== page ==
Recently we learned of a nonprofit organization, founded in the Netherlands in 2012, which addresses the chronic problem of “ghost fishing” around the world. The founders of Ghostfishing.org are technical divers who have personally observed the severe consequences of ghost gear, and regularly lead dive teams to extract it from the depths. It’s truly heartening for those of us in WRT to find kindred spirits around the globe! On their website and Facebook page, they share information on other noble organizations all over the world who are also fighting the battle against marine debris. (Even though many people shun Facebook for its pettiness, it’s proven to be a great educational resource!)

According to the Food and Agriculture Organization of the United Nations, the issue of ghost fishing was first brought to the attention of the world at the 16th Session of the FAO Committee on Fisheries in April 1985. They recognized the danger to not just sea life and habitat, but to vessels; when propellers get caught and snarled, there could possibly be loss of the ship and even human life.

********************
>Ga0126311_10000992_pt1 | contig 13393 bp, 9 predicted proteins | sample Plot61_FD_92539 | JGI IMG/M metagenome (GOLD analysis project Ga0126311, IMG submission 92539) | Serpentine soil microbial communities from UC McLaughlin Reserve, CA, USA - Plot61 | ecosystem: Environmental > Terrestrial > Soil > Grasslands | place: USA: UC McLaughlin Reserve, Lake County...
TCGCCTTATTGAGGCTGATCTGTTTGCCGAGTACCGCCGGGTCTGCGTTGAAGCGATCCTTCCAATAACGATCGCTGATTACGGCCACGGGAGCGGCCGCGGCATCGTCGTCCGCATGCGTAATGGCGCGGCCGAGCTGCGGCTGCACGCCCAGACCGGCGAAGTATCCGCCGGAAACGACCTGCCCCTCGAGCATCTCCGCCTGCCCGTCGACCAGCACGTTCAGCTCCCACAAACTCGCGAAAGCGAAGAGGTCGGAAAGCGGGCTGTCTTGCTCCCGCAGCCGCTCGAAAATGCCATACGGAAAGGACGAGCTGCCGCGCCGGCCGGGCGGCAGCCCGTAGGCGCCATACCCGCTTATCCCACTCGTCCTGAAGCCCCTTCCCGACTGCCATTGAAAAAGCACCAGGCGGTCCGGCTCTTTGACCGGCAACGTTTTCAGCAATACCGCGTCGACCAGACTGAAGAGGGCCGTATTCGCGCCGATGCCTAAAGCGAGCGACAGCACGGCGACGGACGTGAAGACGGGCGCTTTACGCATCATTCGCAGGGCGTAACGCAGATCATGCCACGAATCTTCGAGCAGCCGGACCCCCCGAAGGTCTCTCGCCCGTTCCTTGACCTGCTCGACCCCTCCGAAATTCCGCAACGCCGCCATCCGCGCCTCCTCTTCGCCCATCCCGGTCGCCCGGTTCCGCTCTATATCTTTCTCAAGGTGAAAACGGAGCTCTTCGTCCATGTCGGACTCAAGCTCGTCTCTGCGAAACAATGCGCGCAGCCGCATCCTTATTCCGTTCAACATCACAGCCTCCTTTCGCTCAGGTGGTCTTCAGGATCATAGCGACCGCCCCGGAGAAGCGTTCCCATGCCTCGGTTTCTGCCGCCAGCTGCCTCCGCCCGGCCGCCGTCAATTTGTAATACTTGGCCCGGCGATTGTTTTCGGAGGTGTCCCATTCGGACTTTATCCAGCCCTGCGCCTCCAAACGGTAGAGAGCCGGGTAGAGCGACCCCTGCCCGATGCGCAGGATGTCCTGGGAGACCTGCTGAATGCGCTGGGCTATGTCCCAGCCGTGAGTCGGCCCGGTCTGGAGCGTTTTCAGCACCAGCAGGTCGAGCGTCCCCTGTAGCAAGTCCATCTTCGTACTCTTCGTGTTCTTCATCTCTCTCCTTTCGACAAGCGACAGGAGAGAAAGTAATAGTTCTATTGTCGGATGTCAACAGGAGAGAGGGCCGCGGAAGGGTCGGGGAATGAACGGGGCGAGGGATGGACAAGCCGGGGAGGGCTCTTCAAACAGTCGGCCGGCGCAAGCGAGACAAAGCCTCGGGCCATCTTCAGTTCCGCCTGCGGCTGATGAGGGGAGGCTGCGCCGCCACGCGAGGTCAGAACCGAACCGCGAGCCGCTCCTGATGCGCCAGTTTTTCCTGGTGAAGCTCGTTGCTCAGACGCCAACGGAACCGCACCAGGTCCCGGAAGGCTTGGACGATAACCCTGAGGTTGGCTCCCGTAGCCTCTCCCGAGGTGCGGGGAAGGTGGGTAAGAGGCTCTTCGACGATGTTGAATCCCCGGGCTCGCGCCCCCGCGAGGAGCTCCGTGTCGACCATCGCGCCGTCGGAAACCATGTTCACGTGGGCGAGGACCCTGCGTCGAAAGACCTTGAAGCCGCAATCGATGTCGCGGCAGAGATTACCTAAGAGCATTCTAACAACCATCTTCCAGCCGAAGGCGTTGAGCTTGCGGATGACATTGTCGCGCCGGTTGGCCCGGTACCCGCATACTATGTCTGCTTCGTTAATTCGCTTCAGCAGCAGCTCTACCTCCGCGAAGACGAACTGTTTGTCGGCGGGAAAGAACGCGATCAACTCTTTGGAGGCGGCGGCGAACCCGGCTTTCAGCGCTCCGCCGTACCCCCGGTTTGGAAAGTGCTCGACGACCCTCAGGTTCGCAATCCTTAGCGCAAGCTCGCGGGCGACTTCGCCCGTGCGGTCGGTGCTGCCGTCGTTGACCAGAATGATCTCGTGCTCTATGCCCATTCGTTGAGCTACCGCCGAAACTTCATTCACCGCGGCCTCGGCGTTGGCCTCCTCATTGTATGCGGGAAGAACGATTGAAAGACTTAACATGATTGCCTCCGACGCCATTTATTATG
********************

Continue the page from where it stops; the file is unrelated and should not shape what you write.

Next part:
Recently, Ghostfishing.org posted news of a program that converts defunct, worn-out fishing gear into clean power. Several entities have combined to reduce the menace of ghost fishing. Some ghost fishing occurs because the owners of fishing boats do not want to pay to haul their worn-out nets and gear to the dump for disposal. As long as there have been humans, the sea has been our dump site. So, over the side for unknown tons of junk fishing equipment.